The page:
With EY’s highly respected annual survey revealing that investors see Scotland as a great place to put their money, and with Paisley a serious contender to become the City of Culture in 2021, it’s an exciting time to be in business here. After the challenges of the past decade, the city’s economic fortunes finally seem to be turning around. It’s no surprise an increasing number of people are seeking to take advantage of this by setting up businesses. If you’re one of them, you’ll need to know what you’re doing if you’re going to succeed. What are the first things that should concern you, and how can you find the resources needed?
Doing your research
Before you even think about starting a business, you’ll need to know whether the work you’re interested in doing has any realistic prospect of making you money. You’ll need to identify and assess your competitors, work out who your customers would be, and see if you can come up with anything new to offer, whether that’s better quality products, lower prices or a unique kind of service. You’ll need to work out where you would get the supplies you’d need, how you could source equipment, and how you could get potential customers to notice you existed.
Most people setting up new businesses do so with friends or former colleagues whose skills they know and trust. It’s difficult to get every necessary skill covered this way though, and sadly, the reality may be that those you rely on turn out to be more skilled at talking than doing; you therefore need to be in a position to source other talented people if needed. Having the University of the West of Scotland on the doorstep is a big help, along with Glasgow’s universities and colleges within easy commuting distance. Talk to their careers services to find out what they can do for you.
Developing a business plan
When you’re looking for funding and support for your business, you’ll need a business plan to pitch what you intend to do, and it’s a document you should continue using in order to keep your business on track, updating it every six months. Your business plan should outline your central idea, the talent behind it, your supply chain, your understanding of the marketplace (along with competitor profiles) and your assets (from finance to equipment). It should also include a cash flow projection which details you expected income and expenditure across a three-year period. Try to be as realistic about it as you can.
Very few people can afford to start a business using only their own financial resources, and even if you’re one of the lucky ones, you’ll still need a bank to look after your day-to-day finances, and it will be useful to build up a positive relationship with that bank from the outset. They day may come when you need to borrow, so ensure, at the outset, that your bank offers competitive rates on business loans. Bear in mind that there may also be grants and low-cost government loans available to you, depending on your financial circumstances and what you plan to do. Scottish Enterprise can help you find out about these.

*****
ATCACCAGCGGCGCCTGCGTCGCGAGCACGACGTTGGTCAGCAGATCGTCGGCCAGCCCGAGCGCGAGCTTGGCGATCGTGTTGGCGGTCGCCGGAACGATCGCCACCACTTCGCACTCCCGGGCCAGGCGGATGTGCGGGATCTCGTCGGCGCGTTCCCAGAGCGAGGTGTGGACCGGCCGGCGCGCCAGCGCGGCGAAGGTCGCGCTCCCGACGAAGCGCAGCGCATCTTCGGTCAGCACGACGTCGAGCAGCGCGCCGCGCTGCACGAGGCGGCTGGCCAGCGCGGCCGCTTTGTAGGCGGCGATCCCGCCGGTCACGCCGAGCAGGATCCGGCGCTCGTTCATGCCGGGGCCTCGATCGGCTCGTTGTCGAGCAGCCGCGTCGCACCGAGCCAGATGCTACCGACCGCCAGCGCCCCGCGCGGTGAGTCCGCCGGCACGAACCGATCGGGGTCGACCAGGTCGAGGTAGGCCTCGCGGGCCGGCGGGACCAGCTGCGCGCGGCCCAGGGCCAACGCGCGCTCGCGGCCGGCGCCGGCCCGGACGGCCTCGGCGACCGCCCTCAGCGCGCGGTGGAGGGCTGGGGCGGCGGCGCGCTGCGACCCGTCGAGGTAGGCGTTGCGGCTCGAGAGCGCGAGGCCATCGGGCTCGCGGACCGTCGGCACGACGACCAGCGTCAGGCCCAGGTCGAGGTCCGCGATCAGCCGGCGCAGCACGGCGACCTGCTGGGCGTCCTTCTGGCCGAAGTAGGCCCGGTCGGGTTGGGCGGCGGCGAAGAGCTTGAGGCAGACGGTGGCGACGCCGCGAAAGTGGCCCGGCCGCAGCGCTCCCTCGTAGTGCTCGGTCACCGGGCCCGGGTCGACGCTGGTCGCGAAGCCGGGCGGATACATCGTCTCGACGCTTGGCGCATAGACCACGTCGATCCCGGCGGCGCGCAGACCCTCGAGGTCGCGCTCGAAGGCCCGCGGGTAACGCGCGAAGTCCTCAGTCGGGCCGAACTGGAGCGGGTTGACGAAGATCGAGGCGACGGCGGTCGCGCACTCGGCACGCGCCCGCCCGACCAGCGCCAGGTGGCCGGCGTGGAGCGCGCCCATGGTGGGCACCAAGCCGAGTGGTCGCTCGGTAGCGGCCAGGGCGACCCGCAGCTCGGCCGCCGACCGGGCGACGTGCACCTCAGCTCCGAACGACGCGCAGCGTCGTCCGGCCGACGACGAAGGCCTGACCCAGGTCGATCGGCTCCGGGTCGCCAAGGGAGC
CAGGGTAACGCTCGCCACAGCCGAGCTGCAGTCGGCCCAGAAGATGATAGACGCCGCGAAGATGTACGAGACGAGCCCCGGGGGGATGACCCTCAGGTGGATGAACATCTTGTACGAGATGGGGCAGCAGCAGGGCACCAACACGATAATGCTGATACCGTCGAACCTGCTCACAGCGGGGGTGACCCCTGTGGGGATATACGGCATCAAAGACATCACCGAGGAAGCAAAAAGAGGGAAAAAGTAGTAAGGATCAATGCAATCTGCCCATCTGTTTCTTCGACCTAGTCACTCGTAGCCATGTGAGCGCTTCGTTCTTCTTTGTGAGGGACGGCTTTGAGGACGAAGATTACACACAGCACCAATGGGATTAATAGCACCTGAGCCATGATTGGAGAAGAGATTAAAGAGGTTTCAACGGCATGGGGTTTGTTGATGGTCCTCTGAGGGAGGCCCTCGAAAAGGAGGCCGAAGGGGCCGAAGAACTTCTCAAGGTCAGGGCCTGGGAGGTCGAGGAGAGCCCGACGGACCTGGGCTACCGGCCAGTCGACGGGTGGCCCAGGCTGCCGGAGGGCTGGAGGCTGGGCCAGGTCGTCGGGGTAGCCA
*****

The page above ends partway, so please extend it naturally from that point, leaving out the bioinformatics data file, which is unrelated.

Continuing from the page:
Making yourselves comfortable
Setting up in the right premises will influence your team’s morale and impact your ability to keep going through the tough first few months or years of running your business. Some people choose to work from home or share offices at this stage, but having your own place can help you stay focused and make a better impression on visitors. Make sure you have enough natural light to keep your team alert and healthy, hire a heater to keep the temperature comfortable, and provide good seating so team members working at desks for long periods don’t develop back problems. You’ll also need somewhere to store cleaning equipment so you can keep the premises looking good.
To set up good deals with suppliers, distributors, investors and so on, you’ll need to develop your business networking skills. These days, most people have some basic networking skills they’ve picked up from social media, and indeed your social media contacts may be helpful as you get started in business. Just remember that when you’re representing your company you need to make a professional impression. Organisations like Scottish Enterprise can help you get invited to networking events, but you should also find out whether anything is happening specific to your sector.
Starting up in business for the first time involves a steep learning curve, but if you follow the steps above, you’ll get off on the right foot.